Township Opponents Can Find a Forum at Annual Meetings

By Burke, Mike | Daily Herald (Arlington Heights, IL), April 9, 1996 | Go to article overview

Township Opponents Can Find a Forum at Annual Meetings


Burke, Mike, Daily Herald (Arlington Heights, IL)


Byline: Mike Burke Daily Herald Staff Writer

Annual town meetings are traditionally mundane affairs, but township officials don't quite know what to expect at gatherings throughout DuPage County tonight.

Supporters of an anti-township movement plan to speak out at these annual meetings, a right which has officials somewhat apprehensive.

The Township Officials of Illinois is warning that anti-township supporters may try to disrupt or take control of the town meetings.

"There is some concern," said George Miller, executive director of Township Officials of Illinois.

Members of Send Township Officials Packing, or STOP, filed a lawsuit in DuPage last year challenging a new state law that makes it more difficult to abolish township government.

Members of STOP do plan on attending the seven annual town meetings tonight, as well as two next week, said Rosie Fitzpatrick, a Bloomingdale Township resident and co-chair of STOP in DuPage County.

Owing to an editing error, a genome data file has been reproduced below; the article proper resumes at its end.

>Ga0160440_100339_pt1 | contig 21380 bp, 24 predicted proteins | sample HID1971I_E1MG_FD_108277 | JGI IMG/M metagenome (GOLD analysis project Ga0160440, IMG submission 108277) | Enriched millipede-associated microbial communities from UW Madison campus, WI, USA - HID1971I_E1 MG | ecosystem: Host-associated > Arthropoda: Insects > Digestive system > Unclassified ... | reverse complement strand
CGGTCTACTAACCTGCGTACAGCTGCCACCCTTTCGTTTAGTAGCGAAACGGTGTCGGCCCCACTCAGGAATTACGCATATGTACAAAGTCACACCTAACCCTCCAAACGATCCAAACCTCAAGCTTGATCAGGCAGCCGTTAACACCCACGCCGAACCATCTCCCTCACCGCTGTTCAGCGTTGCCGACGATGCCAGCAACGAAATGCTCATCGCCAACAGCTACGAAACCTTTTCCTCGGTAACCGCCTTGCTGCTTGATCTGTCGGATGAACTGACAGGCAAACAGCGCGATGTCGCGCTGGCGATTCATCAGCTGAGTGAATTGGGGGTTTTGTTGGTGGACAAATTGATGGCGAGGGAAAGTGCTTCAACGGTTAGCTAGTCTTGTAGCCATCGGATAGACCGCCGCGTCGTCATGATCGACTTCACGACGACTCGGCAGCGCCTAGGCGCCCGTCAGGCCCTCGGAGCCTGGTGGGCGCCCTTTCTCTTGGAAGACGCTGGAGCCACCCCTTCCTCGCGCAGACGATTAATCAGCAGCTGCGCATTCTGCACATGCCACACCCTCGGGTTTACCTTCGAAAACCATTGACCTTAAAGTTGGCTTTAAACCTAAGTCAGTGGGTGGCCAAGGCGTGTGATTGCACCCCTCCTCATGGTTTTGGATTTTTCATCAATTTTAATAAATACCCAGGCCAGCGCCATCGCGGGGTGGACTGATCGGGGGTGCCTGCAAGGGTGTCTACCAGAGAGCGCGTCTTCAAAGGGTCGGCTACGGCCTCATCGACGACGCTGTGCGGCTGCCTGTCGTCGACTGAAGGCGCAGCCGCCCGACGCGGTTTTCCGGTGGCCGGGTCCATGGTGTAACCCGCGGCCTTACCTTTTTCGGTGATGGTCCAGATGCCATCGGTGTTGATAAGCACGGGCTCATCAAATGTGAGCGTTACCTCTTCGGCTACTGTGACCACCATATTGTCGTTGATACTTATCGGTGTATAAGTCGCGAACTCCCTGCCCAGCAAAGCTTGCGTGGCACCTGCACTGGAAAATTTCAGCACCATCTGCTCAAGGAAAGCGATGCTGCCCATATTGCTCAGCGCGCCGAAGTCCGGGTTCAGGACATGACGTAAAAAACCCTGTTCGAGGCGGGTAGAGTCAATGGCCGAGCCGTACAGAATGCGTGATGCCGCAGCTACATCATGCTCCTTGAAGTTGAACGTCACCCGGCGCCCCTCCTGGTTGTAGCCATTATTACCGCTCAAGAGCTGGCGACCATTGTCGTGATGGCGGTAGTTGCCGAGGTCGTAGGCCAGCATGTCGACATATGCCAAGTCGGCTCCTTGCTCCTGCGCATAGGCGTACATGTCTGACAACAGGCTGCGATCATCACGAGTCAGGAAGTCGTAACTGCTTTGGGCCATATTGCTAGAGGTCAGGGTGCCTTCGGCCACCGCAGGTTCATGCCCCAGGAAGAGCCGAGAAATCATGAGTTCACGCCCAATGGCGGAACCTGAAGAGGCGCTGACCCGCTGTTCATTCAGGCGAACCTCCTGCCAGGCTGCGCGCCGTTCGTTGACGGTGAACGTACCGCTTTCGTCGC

In addition to DuPage, STOP has members in McHenry and Rock Island counties, as well as Maine Township in suburban Cook County, where similar plans have been made.

However, Fitzpatrick said the group is not planning anything rowdy or illegal.

"We definitely are not going to disrupt the meetings," Fitzpatrick said.

Fitzpatrick said members basically will be there to observe the meetings. However, a statement has been prepared outlining the organization's stance on town government, which she hopes will be read into the record during the open comment portion of the meetings.

Fitzpatrick said she hopes STOP supporters are allowed to speak at the meetings.

"They (townships) are required to have an open forum," Fitzpatrick said.

STOP contends that township government is no longer needed in urbanized areas, such as DuPage. The townships duplicate services, such as maintaining roads, that can be done by cities and the county, they say.

Miller said responsibility for those services cannot be transferred to other governments without also transferring the cost. …

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